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Richard Falk on Kissinger’s Foreign Policy

Photograph Source: Gerald R. Ford Library – Public Domain

International relations scholar Richard Falk once summarized Christopher Hitchen’s The Trial of Henry Kissinger (2001). Falk reminded readers that Hitchens listed six major crimes carried out by Kissinger: 1) The deliberate mass killing of the civilian population in Indochina. 2) Deliberate collusion in mass murder, and later in assassination in Bangladesh. 3) The personal suborning and planning of murder, of a senior constitutional officer in a democratic nation—Chile—with which the United States was not at war. 4) Personal involvement in a plan to murder the head of state in the democratic nation of Cyprus. 5) The incitement and enabling of genocide in East Timor. 6) Personal involvement in a plan to kidnap and murder a journalist living in Washington, DC.

In this exclusive interview for Counterpunch, Richard Falk describes the life of Henry Kissinger including his early work involving atrocities such as Operation Menu, nuclear proliferation, and his war crimes in Indochina and Chile. Falk argues that four main character traits defined Kissinger: greed, careerism, impatience, and skepticism. Falk maintains that Kissinger undoubtedly understood, that in capitalist America, partisan and economic power merged despite the pretenses of being the protectors of the free world.

Daniel Falcone: Can you comment on the life of Henry Kissinger? How will history remember him in your estimation? How should he be remembered historically?

Richard Falk: Kissinger will be long remembered by foreign policy elites as the supreme realist of the Cold War Era and an influential advocate of a nationalist, flexible inflection given to geopolitical priorities and ideological tensions. His influence can be traced back to a book formulating the case for ‘limited nuclear war’ as threat and potential operational policy if Europe were ever confronted by the supposedly superior conventional forces of the presumed Soviet adversary. This book, Nuclear Weapons and Foreign Policy (Council on Foreign Relations, 1957) did more than any other writing at the time to affirm a war-fighting role for nuclear weapons as an addon to deterrence. It also provided an intellectual infrastructure for the continuous development, deployment, and evolving strategic doctrine articulating the relevance of this infernal weaponry of mass destruction.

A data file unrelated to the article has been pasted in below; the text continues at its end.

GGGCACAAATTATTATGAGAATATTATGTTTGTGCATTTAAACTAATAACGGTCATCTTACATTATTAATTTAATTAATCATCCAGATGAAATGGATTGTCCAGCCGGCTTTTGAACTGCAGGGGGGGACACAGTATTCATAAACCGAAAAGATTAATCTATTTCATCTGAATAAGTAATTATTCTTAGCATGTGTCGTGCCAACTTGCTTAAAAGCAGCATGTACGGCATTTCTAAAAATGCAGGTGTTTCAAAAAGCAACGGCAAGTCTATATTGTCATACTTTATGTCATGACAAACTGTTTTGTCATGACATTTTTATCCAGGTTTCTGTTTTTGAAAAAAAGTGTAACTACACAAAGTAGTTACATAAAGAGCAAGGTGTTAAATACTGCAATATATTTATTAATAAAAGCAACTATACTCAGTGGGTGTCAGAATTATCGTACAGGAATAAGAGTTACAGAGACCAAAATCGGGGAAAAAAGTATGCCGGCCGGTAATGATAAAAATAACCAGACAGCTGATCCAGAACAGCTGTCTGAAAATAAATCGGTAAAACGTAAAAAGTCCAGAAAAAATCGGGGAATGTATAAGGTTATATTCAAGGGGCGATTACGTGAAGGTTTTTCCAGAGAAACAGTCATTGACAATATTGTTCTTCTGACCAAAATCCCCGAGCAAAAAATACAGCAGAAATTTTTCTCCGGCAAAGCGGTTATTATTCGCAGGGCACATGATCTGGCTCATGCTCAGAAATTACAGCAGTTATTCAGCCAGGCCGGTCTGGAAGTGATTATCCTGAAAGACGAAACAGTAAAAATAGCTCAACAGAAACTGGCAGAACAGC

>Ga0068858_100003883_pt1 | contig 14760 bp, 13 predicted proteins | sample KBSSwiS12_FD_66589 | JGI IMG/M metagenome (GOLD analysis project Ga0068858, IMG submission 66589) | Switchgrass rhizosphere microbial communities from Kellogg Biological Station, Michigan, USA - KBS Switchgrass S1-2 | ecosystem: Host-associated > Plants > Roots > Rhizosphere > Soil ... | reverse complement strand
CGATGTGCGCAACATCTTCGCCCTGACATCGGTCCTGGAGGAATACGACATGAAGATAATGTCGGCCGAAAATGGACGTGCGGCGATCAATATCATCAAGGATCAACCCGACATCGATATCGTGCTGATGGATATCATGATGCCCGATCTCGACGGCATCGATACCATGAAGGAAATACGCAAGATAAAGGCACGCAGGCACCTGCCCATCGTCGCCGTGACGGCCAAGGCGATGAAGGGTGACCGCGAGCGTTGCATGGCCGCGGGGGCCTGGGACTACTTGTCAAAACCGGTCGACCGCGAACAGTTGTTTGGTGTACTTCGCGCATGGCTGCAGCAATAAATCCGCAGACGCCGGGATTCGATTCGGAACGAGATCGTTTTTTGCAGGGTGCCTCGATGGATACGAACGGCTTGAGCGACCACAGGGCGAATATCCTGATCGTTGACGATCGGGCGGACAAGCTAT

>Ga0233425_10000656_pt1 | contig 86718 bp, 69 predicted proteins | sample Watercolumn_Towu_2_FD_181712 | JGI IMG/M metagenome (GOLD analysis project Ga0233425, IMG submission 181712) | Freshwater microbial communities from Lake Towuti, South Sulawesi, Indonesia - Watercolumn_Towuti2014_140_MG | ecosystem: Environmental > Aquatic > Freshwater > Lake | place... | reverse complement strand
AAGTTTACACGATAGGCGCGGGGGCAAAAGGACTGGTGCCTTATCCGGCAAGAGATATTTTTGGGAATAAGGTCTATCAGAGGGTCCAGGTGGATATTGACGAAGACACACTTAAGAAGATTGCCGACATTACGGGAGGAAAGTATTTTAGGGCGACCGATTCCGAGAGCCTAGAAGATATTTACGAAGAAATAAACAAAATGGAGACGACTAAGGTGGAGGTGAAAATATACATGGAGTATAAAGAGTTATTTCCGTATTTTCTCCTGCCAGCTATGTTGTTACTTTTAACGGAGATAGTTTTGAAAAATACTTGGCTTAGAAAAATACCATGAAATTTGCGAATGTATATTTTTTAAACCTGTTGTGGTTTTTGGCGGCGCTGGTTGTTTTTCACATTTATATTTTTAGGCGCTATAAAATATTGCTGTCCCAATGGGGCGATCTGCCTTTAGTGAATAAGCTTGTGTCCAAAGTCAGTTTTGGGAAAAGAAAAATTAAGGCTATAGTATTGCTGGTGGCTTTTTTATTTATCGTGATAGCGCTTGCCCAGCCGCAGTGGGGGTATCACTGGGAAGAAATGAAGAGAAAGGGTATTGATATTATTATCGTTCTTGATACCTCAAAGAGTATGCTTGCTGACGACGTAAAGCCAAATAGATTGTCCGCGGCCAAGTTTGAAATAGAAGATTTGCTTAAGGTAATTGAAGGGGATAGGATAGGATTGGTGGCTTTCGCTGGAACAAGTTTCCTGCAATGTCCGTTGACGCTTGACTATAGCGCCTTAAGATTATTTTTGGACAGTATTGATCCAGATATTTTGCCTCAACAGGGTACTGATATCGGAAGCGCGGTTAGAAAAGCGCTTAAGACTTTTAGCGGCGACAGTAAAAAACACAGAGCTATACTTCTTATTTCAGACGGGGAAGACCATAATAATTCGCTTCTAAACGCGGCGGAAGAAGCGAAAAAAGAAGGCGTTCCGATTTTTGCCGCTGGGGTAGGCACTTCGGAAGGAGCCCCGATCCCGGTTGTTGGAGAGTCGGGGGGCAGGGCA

Militarist realism, with such a nuclear twist was also valuable for furthering hegemonic ambitions of the American deep state that exposed the undisclosed motivations for so strongly supporting the nonproliferation treaty and implementation regime of selective enforcement. Israel’s acquisition of the weaponry was facilitated while countries in the Arab world, notably Iraq, Syria, and most of all Iran, supplied pretexts for coercive threats and instances of military interdiction if their nuclear energy programs crossed the nuclear threshold or propagandized as such.

Kissinger’s critics will revile him as a war criminal who facilitated the worst imperial tendencies in American foreign policy. In some ways, Kissinger is the exemplar of an establishment public intellectual who was a faithful servant of ruling-class America throughout the Cold War and rewarded by appointments as National Security Advisor and Secretary of State. Among his criminal activities were his support for a punitive extension of the Vietnam War to Cambodia and Laos, not with any prospect of succeeding in the lawless war, but to induce Hanoi to accept a negotiated outcome that could be viewed as ‘peace with honor.’ In a bizarre turn, this highly destructive extensive of the combat zone led the Nobel Peace Prize Committee in Norway to give the award in 1973 to him jointly — with his Vietnamese counterpart, Lu Duc Tho, who took the unprecedented step of declining the coveted prize rather than share the occasion with Kissinger.

Another notorious Kissinger initiative involved the regime-changing complicity in the 1973 Pinochet coup that took over the government of Chile from its left-leaning elected leader, Salvador Allende. Pinochet presided over a dictatorial, market-oriented government under the influence of conservative economists familiarly known as ‘the Chicago boys,’ basically an acceptance of the world according to Milton Friedman.

In surveying Kissinger’s long life, four separate character traits stand out:

1) A greed for and subservience to power as exhibited in foreign policy domains of superpower; Kissinger was associated with the sexist ethos of a patriarchal mentality: ‘the greatest aphrodisiac is power.’ It was attributed to Kissinger but whether he originated the adage or not it exhibited his dismissive attitude toward women, in my view.